Author: Manoush Zomorodi
Genre: Self Help, Technology, Creativity
Publisher: Pan Macmillan
For a lot of us, ‘only boring people get bored!’ was a constant theme to our quieter childhood moments. Increasingly as a society, we’re training ourselves to be in constant motion, to look busy even when floundering for something to do. And as we turn our focus towards screens, consuming media to fill every second with something beyond the boredom, something gets lost.
Being busy is akin to saintliness these days, but stepping back, and being alone with our thoughts and feelings is increasingly proving itself to be the key to unlocking our creativity, our happiness and job satisfaction, to making our relationships more meaningful and our sleep deeper and more healing.
‘Bored And Brilliant’ is a must-read if you’ve ever found yourself staring at your phone long after you’ve picked it up to do a quick, easy task. If you find yourself scrolling through social media, liking everything and feeling nothing about anything you read, it needs to be at the top of the read pile. ‘Bored and Brilliant’ started its life as a weeklong challenge hosted on WNYC radio show and podcast ‘Note To Self’ that shocked the station with the incredibly response it garnered. Over twenty thousand people raised their hands to participate, following along to discover what life looks like without a screen in the way.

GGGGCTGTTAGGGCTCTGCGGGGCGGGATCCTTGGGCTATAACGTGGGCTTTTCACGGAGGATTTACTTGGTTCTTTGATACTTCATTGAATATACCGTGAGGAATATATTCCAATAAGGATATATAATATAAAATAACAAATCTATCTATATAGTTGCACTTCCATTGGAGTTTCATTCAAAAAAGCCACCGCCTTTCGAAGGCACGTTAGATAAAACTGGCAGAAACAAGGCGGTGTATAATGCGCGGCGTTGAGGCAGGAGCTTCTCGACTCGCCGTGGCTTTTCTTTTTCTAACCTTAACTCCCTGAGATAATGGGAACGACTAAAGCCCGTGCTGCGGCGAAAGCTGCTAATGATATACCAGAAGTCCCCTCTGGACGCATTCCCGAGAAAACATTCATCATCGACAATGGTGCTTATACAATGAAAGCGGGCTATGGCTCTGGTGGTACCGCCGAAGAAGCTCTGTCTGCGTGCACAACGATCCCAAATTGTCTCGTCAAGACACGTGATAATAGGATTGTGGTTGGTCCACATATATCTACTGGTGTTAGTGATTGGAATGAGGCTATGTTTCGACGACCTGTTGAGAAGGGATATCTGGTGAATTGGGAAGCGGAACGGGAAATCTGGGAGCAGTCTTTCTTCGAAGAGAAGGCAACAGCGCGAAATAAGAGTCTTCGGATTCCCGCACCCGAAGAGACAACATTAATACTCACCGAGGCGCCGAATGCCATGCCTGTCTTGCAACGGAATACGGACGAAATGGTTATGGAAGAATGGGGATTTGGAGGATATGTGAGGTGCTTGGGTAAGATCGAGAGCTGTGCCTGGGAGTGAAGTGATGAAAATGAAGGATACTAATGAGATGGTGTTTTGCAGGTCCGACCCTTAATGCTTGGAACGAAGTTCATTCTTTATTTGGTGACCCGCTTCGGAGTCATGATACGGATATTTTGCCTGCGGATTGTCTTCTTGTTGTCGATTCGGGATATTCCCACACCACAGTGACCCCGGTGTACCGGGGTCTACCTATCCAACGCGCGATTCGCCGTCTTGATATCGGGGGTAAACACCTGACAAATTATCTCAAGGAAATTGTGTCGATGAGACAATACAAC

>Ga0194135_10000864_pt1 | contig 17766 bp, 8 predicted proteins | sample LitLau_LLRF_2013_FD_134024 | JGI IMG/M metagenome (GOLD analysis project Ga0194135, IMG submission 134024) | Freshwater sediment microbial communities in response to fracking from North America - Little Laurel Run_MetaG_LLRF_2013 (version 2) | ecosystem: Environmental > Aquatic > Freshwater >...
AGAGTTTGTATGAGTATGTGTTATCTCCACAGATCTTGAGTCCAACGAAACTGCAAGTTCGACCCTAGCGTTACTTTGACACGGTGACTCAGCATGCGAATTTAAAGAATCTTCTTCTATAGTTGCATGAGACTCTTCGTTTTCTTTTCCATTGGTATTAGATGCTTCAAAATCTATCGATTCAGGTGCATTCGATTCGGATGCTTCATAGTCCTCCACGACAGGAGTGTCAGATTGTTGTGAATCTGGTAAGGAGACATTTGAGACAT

As a book, ‘Bored And Brilliant’ fleshes out the challenges with more research, and anecdotes to help you through the realisation that tech addiction is really a thing, and far too many of us are completely unaware of how much time and energy we devote to phones and computers. ‘Spend less time with your tech’ sounds like an easy premise, the sort that requires plenty of eye-rolling and a couple of ‘well, duh’ moments. And yet, it’s at times a deeply uncomfortable experience that can leave you feeling oddly guilty. FOMO (fear of missing out) isn’t as innocent a concept as we might have been led to believe.
Author Manoush Zomorodi doesn’t shy away from just how uncomfortable this all can be, which makes the challenge a lot easier to stick with. There’s comfort in knowing that thousands of people found themselves glancing longingly at their phones, that it wasn’t as easy for anyone as we’d all assumed. When we start making space for ourselves in our lives, it can be hard to overcome the idea that perpetual busy-ness is a virtue. And when our mental vacations and sanity ports involve whatever fad game is hidden in our apps collection, the idea of relinquishing that hold can hurt.
If the thought of deleting ‘Candy Crush’ from your phone makes you feel a little ill, this is a book you probably need to read. But it’s just as important for those of us who roll our eyes and laugh off the difficulties. ‘Bored And Brilliant’ certainly isn’t the easiest challenge to complete, but it’s well worth it.
‘Bored And Brilliant’ is published by Pan Macmillan, and is available at leading retailers.
Rating: 4 stars
Review by Kylie Thompson